Materna delves deeper into the psyche of the people that inhabit New York, exploring identity, loneliness and life’s tough moments through four brave women.
The defining moment in director David Gutnik’s debut Materna only lasts two minutes but manages to link four women together in a beautiful portrait of life at its most intimate. However different they might seem at first, the four portraits all have one thing in common: they are in the midst of that mini self-existential crisis that usually follows a big inner revelation of sorts. Through clever use of narrative manipulation, the film follows four women whose daily life is disrupted by an event that instils a strong emotional reaction. With just twenty-five minutes of screen time per character, Gutnik successfully creates wholesome identities whose actions and feelings are all too familiar. Centring this all, the anthology of tales focuses on the ways children are shaped by their mothers and seek to break free of their influence.
The first character introduced is Jean (Kate Lyn Sheil, Equals, You’re Next). Portrayed as a possible agoraphobic, her days are neatly compartmentalised in blocks of tai chi, food, bath time, awkward telephone conversations with her mother and work on a virtual reality system. We encounter her during a disturbing scene where she supposedly tests the system’s ability of having sex with an AI, which is followed up by a sequence of scenes ending in her realisation that she is pregnant. Thinking rationally, she heads for the dark web for a solution, but she’s plagued by guilt due to her mother’s frequent calls suggesting that she should freeze her eggs (or hurry up with having children). Frustrated, she puts on her coat and heads for the metro. Mona (co-writer Jade Eshete, Dirk Gently’s Holistic Detective Agency, Shades of Blue) , our second character, is in the process of auditioning for a role in a television series that hits a nerve with her relationship with her own mother. Scenes alternating between her attempts to have contact with her mother and her audition-coach come to tense high where her emotions boil over.
The third portrait depicts Ruth (Lindsay Burdge, Easy, The Invitation) and is certainly the most shocking. The upper-middle class Jewish stay-at-home mom, anxious about the unknown reason why her nine-year old son got suspended, persuades her artistic and humanitarian brother to come for lunch to calm her nerves. A true all-lives-matter family, their political and societal views are appallingly echoed in their son’s behaviour and thinking, to the shock of her BLM-supporting brother. An argument erupts and Ruth starts to think that maybe through their way of thinking they have created a monster in their child. Aghast, she goes in pursuit of her brother and decides to take the metro instead of an uber. Perizad (co-writer Assol Abdullina, First Snow, Only Solomon Lee) is comparatively the calmest and more composed character of the portraits. We follow her to her home-country of Kyrgyzstan in the wake of her uncle’s, who she loved as a father, death. As she wraps herself into the life he lived, she finds out details surrounding his death that cause disruption between her and her mother. We last find her on the metro listening to his favourite song.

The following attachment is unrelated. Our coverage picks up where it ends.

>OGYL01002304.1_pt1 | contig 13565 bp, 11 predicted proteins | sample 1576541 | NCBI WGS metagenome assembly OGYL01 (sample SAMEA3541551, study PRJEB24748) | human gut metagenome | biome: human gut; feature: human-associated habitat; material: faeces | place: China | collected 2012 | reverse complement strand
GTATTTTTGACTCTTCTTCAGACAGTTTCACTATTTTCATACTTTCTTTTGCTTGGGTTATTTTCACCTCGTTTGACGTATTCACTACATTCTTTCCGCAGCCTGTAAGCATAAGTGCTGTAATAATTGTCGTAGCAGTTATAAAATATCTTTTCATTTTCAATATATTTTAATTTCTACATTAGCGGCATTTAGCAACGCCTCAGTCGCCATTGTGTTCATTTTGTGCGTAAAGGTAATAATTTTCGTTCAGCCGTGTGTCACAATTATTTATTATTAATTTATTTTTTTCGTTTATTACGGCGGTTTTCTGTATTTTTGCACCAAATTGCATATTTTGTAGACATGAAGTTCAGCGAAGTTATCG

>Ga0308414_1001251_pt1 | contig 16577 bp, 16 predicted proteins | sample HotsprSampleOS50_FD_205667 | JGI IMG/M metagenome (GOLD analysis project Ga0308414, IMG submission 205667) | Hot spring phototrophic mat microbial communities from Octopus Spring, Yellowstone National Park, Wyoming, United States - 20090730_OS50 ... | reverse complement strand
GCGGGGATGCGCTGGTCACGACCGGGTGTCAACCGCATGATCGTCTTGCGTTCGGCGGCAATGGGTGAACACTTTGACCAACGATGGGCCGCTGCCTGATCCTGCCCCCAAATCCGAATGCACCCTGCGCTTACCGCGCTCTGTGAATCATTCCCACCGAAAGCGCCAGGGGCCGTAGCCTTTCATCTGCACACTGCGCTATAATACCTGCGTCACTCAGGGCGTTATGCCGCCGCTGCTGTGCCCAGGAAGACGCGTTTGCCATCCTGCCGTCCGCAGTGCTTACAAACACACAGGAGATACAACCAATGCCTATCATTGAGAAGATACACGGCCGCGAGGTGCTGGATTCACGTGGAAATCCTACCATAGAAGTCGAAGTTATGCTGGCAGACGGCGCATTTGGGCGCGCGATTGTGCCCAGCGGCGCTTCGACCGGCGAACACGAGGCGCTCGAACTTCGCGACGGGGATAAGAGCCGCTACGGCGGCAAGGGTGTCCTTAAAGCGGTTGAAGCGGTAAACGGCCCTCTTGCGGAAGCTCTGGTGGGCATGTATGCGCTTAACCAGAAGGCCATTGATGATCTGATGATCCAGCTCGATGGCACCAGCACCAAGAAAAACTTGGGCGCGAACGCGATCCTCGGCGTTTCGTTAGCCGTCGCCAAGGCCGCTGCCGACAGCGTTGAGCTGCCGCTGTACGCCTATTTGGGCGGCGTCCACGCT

As you might have guessed, their paths quite literally cross like the underground train tracks where they collide with the realities they are living in now. Bound by the one man, a hothead played by Sturgill Simpson (The Hunt, The Dead Don’t Die) in an astonishing cast (and producing team) of women, really depicts the lack of trust in the opposite sex that only emphasis the difficult relationship they have with their mothers. A Russian-American from Brooklyn, Gutnik highlights that the recesses of their own psyches became over the course of the film a window into the wound and psyche of country and culture and the challenges faced by this plethora of culture and identity living in the world right now. He notes that as they dove into the work, they found that “the conflicts within our families and our struggles for self-actualization had political implications that extended beyond our personal dramas”. This an element that through the intricately interconnected stories that have cumulative power as they are woven together.
This is a film that happens in bathrooms, living rooms, kitchens, bedrooms – the battleground in our homes. What drives the stories is always the main character’s perspectives: Materna gets comfortably intimate and delves with extreme closeness into the battles of our most personal and private spaces. Besides its focus on interconnectedness, the film leaves plenty of space to allow conflict, disagreements and changes of heart to form on screen. Ultimately, it shows how we can grow from the frighteningly volatile moments in which we found ourselves, and how it can drive us further apart. The screeching of wheels as the sound backdrop throughout the stories, as well as the black gaping hole of the metro briefly resurfacing before making its way back into the underground add to the eerily tense sentiment of the film. Materna (Latin for maternal, motherly, of a mother) explores the ties that bind us to our mothers, the loneliness that can stem from it, but ultimately how they connect us to each other.
Materna will be screened online at the Raindance Film Festival on November 1 at 4pm with a Q&A, with an online repeat on November 4 at 1pm.
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